- What is lung cancer?
- What are the risk factors for lung cancer?
- Do we know what causes lung cancer?
- Can lung cancer be prevented?
- Can lung cancer be found early?
- Signs and symptoms of lung cancer
- Exams and tests to look for lung cancer
- Additional resources for lung cancer prevention and early detection
- References: Lung cancer prevention and early detection
Can lung cancer be prevented?
Not all lung cancers can be prevented, but there are some ways you can reduce your risk of getting lung cancer.
The best way to reduce your risk of lung cancer is not to smoke and to avoid breathing in other people’s smoke.
If you stop smoking before a cancer develops, your damaged lung tissue gradually starts to repair itself. No matter what your age or how long you’ve smoked, quitting may lower your risk of lung cancer and help you live longer. People who stop smoking before age 50 cut their risk of dying in the next 15 years in half compared with those who continue to smoke. If you would like help quitting smoking, see our document Guide to Quitting Smoking or call the American Cancer Society at 1-800-227-2345.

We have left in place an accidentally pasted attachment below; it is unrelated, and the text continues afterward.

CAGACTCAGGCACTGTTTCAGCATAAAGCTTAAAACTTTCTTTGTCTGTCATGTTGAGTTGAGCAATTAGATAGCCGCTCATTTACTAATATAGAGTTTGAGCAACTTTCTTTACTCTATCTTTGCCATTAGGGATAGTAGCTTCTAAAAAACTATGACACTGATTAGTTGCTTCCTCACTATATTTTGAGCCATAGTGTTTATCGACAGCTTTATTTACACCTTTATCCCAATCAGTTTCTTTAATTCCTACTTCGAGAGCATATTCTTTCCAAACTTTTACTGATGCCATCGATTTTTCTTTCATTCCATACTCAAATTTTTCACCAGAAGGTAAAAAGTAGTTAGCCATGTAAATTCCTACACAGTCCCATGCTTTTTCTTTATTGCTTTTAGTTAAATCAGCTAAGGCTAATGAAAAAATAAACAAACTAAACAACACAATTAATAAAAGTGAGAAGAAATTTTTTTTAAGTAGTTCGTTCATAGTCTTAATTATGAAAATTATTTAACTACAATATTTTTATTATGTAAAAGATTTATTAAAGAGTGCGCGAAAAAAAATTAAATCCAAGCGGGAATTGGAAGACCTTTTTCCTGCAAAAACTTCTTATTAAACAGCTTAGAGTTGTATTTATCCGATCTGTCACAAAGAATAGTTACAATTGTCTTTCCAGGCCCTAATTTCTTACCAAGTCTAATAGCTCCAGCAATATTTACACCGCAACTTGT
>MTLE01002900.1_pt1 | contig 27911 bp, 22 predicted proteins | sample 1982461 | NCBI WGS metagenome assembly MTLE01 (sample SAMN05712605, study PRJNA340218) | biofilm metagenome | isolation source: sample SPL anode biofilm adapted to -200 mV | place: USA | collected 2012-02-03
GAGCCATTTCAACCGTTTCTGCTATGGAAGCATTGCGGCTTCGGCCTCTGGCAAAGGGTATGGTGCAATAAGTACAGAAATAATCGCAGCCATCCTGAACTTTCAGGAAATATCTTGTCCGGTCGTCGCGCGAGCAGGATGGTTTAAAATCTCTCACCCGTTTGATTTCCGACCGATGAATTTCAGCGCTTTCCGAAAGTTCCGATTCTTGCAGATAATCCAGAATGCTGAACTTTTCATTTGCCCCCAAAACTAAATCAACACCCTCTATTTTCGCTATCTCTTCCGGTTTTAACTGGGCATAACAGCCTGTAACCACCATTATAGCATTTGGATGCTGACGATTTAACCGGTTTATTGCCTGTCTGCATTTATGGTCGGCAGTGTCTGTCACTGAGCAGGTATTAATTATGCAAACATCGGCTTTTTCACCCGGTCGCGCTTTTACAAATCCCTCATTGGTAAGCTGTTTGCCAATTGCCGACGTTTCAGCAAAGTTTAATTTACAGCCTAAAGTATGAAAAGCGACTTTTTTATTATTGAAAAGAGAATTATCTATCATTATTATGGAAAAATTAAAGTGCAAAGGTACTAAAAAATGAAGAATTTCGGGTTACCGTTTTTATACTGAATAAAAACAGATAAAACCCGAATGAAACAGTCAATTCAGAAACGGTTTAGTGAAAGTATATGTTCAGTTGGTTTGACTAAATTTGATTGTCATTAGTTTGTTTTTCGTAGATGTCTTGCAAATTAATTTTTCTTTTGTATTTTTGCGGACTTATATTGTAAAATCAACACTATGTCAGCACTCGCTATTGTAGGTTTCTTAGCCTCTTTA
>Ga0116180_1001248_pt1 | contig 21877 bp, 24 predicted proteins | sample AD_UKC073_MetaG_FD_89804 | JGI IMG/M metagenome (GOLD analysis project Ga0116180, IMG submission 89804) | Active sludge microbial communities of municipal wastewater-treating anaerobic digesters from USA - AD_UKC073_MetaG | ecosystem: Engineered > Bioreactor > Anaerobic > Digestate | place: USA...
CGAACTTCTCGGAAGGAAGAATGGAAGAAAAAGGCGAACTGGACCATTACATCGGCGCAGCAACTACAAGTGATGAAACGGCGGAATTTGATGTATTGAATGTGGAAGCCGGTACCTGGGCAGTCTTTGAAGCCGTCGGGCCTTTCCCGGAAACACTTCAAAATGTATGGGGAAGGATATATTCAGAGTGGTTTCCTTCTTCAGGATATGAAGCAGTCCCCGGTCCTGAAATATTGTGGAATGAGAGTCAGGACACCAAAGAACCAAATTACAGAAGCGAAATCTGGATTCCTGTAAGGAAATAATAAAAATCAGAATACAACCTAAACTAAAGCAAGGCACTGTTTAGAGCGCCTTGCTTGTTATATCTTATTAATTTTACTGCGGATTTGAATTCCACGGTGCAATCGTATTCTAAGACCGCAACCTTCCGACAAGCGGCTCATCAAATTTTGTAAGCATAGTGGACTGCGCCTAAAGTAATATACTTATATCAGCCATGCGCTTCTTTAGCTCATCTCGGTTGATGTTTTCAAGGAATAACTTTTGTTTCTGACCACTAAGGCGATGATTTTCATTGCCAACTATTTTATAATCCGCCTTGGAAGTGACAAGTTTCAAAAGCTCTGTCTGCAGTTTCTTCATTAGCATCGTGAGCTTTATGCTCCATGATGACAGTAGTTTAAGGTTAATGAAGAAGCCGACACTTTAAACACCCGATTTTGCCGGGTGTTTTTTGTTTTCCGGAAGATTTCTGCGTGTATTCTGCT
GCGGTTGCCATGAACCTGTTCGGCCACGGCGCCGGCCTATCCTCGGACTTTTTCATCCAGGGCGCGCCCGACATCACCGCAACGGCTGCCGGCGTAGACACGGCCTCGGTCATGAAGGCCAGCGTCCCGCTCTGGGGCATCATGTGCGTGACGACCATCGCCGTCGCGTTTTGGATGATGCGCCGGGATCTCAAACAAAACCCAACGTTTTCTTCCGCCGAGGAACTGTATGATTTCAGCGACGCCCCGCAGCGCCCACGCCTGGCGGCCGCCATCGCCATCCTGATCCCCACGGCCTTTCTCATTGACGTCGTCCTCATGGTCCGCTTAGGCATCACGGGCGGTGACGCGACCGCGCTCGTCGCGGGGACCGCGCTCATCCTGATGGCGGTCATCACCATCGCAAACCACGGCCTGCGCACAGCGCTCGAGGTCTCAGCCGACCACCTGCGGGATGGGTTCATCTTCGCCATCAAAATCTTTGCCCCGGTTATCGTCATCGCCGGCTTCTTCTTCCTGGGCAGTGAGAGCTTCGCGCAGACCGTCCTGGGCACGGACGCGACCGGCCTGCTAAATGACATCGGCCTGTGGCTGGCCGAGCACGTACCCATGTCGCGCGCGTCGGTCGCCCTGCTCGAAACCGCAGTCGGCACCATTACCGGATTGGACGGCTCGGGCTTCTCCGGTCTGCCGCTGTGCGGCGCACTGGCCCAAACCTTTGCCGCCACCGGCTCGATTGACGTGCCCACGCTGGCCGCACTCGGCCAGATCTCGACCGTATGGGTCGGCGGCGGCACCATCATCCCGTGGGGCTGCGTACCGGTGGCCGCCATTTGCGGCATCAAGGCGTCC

Limiting your exposure to secondhand smoke might also help lower your risk of lung cancer, as well as some other cancers. For more information, see our document Secondhand Smoke.
Radon is an important cause of lung cancer. You can reduce your exposure to radon by having your home tested and treated, if needed. For more information, see our document Radon.
Avoiding exposure to known cancer-causing chemicals, in the workplace and elsewhere, may also be helpful (see “What are the risk factors for lung cancer?”). When people work where these exposures are common, they should be kept to a minimum. Be sure to follow proper safety procedures, such as wearing a respirator, if this applies at your workplace.
A healthy diet with lots of fruits and vegetables may also help reduce your risk of lung cancer. Some evidence suggests that a diet high in fruits and vegetables may help protect against lung cancer in both smokers and non-smokers. But any positive effect of fruits and vegetables on lung cancer risk would be much less than the increased risk from smoking.
Attempts to reduce the risk of lung cancer in current or former smokers by giving them high doses of vitamins or vitamin-like drugs have not been successful so far. In fact, some studies have found that beta-carotene, a nutrient related to vitamin A, appears to increase the rate of lung cancer in these people.
Some people who get lung cancer do not have any clear risk factors. Although we know how to prevent most lung cancers, at this time we don’t know how to prevent all of them.
Last Medical Review: 06/26/2013
Last Revised: 02/21/2014